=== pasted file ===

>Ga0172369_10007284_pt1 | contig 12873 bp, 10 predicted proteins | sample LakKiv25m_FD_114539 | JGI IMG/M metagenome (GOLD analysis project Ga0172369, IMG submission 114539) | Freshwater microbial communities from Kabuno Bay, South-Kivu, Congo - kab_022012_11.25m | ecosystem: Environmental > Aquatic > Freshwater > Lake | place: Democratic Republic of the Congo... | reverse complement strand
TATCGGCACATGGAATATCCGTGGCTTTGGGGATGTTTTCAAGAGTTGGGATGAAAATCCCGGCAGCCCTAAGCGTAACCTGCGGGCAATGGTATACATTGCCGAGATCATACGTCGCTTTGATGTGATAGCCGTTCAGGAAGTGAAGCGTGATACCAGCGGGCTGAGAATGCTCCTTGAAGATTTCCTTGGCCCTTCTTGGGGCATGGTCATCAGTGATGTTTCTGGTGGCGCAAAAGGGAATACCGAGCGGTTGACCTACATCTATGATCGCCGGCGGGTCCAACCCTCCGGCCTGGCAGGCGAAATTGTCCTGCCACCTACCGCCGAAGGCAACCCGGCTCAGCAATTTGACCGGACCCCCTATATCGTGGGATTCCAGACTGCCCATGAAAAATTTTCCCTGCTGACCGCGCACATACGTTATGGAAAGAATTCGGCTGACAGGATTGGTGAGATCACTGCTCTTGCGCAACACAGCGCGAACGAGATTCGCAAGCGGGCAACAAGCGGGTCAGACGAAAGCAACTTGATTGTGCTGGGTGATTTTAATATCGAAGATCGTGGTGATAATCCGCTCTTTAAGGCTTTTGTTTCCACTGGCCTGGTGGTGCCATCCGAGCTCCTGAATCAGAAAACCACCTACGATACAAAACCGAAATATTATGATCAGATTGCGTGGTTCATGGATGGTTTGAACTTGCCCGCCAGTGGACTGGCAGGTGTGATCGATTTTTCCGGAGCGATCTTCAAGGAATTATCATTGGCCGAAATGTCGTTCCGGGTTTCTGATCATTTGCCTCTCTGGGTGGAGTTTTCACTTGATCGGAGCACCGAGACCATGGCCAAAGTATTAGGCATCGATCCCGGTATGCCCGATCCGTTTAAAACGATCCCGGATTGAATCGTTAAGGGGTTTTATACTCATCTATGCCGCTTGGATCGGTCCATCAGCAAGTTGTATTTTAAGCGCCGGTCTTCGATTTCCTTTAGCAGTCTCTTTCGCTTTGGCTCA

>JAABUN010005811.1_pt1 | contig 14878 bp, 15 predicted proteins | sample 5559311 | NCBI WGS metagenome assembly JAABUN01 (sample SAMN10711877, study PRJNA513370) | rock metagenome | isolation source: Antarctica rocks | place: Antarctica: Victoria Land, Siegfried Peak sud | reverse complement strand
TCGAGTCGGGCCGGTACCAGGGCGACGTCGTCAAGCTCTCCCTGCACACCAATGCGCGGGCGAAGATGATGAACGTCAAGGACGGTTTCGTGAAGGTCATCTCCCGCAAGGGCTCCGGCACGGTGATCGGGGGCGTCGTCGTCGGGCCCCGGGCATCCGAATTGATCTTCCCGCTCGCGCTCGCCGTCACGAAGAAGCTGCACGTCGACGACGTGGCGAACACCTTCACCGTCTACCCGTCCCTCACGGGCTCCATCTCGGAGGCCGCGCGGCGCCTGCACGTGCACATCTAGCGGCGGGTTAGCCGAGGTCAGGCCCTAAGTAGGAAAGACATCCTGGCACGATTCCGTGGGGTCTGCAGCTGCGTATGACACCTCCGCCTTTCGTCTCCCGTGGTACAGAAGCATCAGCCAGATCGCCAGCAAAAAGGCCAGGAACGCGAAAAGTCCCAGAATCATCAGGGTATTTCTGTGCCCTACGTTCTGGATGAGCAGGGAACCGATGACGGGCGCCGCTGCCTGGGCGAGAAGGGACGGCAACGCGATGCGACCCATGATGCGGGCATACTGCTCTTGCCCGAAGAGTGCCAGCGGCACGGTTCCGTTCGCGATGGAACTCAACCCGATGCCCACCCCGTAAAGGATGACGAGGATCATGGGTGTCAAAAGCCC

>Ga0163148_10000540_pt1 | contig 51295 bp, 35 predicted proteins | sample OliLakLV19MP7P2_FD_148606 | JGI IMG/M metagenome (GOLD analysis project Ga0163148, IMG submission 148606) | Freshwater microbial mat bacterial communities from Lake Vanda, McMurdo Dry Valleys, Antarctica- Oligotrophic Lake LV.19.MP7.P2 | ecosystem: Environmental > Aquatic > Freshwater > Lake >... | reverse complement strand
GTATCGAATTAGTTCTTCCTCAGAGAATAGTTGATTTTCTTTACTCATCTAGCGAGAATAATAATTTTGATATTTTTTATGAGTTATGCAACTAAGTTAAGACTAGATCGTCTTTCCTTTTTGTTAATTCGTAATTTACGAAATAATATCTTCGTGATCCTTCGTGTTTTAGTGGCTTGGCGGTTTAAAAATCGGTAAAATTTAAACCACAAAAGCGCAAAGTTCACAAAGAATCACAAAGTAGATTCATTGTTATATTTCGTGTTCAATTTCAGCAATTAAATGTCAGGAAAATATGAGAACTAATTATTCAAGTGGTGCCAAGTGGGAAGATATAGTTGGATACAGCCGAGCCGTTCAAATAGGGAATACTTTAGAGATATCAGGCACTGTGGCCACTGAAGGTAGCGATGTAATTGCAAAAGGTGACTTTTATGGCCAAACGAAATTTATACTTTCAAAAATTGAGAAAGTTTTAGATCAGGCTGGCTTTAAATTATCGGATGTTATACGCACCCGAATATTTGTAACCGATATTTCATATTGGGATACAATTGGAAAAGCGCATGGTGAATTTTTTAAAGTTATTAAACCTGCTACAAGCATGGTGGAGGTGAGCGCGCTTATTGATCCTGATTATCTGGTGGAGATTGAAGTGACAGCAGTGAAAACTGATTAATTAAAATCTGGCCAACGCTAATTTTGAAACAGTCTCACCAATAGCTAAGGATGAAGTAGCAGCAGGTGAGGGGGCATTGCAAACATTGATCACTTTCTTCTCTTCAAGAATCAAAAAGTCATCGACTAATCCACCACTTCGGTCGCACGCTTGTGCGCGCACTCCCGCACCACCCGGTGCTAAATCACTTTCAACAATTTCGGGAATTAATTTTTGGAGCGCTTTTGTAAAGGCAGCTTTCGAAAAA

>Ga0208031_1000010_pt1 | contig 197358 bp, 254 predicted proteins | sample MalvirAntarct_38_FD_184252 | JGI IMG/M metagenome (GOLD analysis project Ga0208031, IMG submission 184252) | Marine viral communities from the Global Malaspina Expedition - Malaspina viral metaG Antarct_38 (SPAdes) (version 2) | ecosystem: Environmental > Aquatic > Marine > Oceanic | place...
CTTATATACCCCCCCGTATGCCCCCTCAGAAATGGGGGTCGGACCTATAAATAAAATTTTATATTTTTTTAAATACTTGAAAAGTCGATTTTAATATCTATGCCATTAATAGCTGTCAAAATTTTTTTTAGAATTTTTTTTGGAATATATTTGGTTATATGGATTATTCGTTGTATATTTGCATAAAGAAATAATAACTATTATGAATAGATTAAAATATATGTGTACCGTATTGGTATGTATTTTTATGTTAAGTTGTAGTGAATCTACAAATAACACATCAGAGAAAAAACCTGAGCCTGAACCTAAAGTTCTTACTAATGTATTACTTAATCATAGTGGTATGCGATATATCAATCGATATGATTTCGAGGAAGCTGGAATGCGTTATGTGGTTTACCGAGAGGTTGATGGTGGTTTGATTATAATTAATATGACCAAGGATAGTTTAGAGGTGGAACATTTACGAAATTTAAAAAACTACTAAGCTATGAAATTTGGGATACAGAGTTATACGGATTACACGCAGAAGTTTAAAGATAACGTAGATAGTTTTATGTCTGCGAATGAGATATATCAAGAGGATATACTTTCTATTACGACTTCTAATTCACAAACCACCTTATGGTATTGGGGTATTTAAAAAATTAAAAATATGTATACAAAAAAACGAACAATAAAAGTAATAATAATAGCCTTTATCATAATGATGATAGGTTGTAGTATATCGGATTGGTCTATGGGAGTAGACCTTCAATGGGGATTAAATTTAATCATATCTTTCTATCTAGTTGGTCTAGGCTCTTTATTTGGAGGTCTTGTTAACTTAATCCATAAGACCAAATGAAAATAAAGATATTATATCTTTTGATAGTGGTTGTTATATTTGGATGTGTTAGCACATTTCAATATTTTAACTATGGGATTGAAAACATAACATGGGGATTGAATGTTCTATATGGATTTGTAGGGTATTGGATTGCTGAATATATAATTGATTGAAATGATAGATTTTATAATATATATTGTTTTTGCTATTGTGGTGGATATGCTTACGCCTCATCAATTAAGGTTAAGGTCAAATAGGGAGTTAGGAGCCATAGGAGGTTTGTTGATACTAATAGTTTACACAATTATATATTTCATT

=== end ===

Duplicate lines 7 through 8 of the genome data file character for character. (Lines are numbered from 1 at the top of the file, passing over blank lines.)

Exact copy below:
>Ga0208031_1000010_pt1 | contig 197358 bp, 254 predicted proteins | sample MalvirAntarct_38_FD_184252 | JGI IMG/M metagenome (GOLD analysis project Ga0208031, IMG submission 184252) | Marine viral communities from the Global Malaspina Expedition - Malaspina viral metaG Antarct_38 (SPAdes) (version 2) | ecosystem: Environmental > Aquatic > Marine > Oceanic | place...
CTTATATACCCCCCCGTATGCCCCCTCAGAAATGGGGGTCGGACCTATAAATAAAATTTTATATTTTTTTAAATACTTGAAAAGTCGATTTTAATATCTATGCCATTAATAGCTGTCAAAATTTTTTTTAGAATTTTTTTTGGAATATATTTGGTTATATGGATTATTCGTTGTATATTTGCATAAAGAAATAATAACTATTATGAATAGATTAAAATATATGTGTACCGTATTGGTATGTATTTTTATGTTAAGTTGTAGTGAATCTACAAATAACACATCAGAGAAAAAACCTGAGCCTGAACCTAAAGTTCTTACTAATGTATTACTTAATCATAGTGGTATGCGATATATCAATCGATATGATTTCGAGGAAGCTGGAATGCGTTATGTGGTTTACCGAGAGGTTGATGGTGGTTTGATTATAATTAATATGACCAAGGATAGTTTAGAGGTGGAACATTTACGAAATTTAAAAAACTACTAAGCTATGAAATTTGGGATACAGAGTTATACGGATTACACGCAGAAGTTTAAAGATAACGTAGATAGTTTTATGTCTGCGAATGAGATATATCAAGAGGATATACTTTCTATTACGACTTCTAATTCACAAACCACCTTATGGTATTGGGGTATTTAAAAAATTAAAAATATGTATACAAAAAAACGAACAATAAAAGTAATAATAATAGCCTTTATCATAATGATGATAGGTTGTAGTATATCGGATTGGTCTATGGGAGTAGACCTTCAATGGGGATTAAATTTAATCATATCTTTCTATCTAGTTGGTCTAGGCTCTTTATTTGGAGGTCTTGTTAACTTAATCCATAAGACCAAATGAAAATAAAGATATTATATCTTTTGATAGTGGTTGTTATATTTGGATGTGTTAGCACATTTCAATATTTTAACTATGGGATTGAAAACATAACATGGGGATTGAATGTTCTATATGGATTTGTAGGGTATTGGATTGCTGAATATATAATTGATTGAAATGATAGATTTTATAATATATATTGTTTTTGCTATTGTGGTGGATATGCTTACGCCTCATCAATTAAGGTTAAGGTCAAATAGGGAGTTAGGAGCCATAGGAGGTTTGTTGATACTAATAGTTTACACAATTATATATTTCATT